Although piracy of software on personal computers (PC) declined in many countries in 2007, fast growing PC markets in some of the world’s highest piracy nations caused overall numbers to worsen—a trend that is expected to continue. Moreover, dollar losses from piracy rose by $8 billion to nearly $48 billion.
These are among the findings of the Fifth Annual BSA and IDC Global Software Piracy Study released by the Business Software Alliance (BSA). The study was conducted by IDC, the information technology industry’s leading global market research and forecasting firm.
Of the 108 countries included in the report, the use of pirated software dropped in sixty-seven, and rose in only eight. However, because the worldwide PC market grew fastest in high-piracy countries, the worldwide PC software piracy rate increased by three percentage points to 38% in 2007.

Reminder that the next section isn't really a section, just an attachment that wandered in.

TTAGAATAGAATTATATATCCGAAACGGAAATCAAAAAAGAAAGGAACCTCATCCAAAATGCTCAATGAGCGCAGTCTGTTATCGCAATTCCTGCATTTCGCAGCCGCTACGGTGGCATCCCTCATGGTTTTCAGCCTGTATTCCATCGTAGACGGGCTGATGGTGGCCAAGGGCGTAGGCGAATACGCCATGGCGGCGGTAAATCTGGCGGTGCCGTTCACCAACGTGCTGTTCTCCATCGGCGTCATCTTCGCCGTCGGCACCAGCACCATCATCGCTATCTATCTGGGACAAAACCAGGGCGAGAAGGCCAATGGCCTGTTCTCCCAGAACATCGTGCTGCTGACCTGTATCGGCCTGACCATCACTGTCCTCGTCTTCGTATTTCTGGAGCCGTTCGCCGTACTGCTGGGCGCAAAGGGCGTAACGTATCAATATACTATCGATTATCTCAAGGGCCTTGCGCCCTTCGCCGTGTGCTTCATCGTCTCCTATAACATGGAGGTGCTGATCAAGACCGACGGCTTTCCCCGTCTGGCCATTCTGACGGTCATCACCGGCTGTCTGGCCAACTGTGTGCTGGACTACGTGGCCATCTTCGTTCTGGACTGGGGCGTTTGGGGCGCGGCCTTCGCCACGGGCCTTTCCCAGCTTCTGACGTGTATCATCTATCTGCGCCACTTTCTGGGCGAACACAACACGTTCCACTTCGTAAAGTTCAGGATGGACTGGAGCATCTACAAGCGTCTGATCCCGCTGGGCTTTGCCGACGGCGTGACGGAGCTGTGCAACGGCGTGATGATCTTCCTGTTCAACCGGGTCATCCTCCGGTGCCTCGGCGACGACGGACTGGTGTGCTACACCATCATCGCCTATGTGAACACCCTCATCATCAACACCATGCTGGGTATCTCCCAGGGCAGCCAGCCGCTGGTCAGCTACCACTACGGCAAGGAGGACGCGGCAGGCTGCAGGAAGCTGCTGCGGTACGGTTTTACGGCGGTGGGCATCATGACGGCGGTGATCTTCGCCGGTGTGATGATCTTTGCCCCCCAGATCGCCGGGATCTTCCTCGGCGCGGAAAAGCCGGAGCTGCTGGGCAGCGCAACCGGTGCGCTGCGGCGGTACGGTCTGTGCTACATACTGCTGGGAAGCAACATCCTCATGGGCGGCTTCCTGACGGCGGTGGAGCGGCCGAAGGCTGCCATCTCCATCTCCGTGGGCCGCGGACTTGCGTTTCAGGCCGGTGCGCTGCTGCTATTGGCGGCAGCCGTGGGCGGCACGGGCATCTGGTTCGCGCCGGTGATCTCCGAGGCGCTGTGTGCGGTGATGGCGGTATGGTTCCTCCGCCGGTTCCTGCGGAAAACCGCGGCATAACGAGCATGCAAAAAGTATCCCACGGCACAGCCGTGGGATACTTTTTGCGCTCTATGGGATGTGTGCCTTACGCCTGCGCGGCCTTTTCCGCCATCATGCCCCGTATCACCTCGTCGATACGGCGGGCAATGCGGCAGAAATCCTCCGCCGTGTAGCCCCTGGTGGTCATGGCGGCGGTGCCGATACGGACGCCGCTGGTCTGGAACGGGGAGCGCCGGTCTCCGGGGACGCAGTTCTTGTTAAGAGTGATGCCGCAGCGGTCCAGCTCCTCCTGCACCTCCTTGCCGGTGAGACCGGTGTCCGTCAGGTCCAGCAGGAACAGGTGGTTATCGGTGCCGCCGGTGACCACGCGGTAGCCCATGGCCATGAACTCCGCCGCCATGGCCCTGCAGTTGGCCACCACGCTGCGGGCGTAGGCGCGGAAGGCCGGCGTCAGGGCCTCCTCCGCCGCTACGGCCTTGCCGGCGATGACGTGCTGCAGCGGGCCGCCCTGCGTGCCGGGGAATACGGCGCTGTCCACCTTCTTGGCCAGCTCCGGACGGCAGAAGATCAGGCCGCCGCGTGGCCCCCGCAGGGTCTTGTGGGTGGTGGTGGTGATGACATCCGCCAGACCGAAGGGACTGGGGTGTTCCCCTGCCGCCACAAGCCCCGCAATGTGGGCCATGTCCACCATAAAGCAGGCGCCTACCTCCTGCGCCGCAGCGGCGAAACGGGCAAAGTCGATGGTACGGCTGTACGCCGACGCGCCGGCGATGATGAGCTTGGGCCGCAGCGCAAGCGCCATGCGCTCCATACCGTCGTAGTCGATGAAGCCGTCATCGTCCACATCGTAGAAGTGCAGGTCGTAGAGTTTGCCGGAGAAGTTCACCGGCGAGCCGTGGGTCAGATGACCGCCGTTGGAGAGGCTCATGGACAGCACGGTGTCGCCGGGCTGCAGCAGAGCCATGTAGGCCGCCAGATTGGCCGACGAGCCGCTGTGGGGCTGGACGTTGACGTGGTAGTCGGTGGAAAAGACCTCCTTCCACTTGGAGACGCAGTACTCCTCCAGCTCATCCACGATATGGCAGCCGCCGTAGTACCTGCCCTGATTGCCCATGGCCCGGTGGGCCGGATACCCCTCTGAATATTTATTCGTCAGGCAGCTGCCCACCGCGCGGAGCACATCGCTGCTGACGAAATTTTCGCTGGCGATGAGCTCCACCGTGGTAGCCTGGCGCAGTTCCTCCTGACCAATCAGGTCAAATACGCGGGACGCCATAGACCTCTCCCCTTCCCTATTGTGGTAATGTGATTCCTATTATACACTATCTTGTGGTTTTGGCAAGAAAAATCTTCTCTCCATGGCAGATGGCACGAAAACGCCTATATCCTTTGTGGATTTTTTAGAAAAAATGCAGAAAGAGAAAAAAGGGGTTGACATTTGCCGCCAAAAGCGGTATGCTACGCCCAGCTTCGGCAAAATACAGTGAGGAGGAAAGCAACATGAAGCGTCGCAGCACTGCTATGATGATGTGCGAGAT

Software piracy negatively affects much more than just the industry. It also puts a strain on technology companies’ ability to invest in new jobs and new technologies; harms local resellers and services firms; lowers government tax revenues; and increases the risk of cyber crime and security problems. A recent IDC study conducted for BSA found that reducing software piracy by ten percentage points over four years could deliver billions in economic growth and hundreds of thousands of new jobs.
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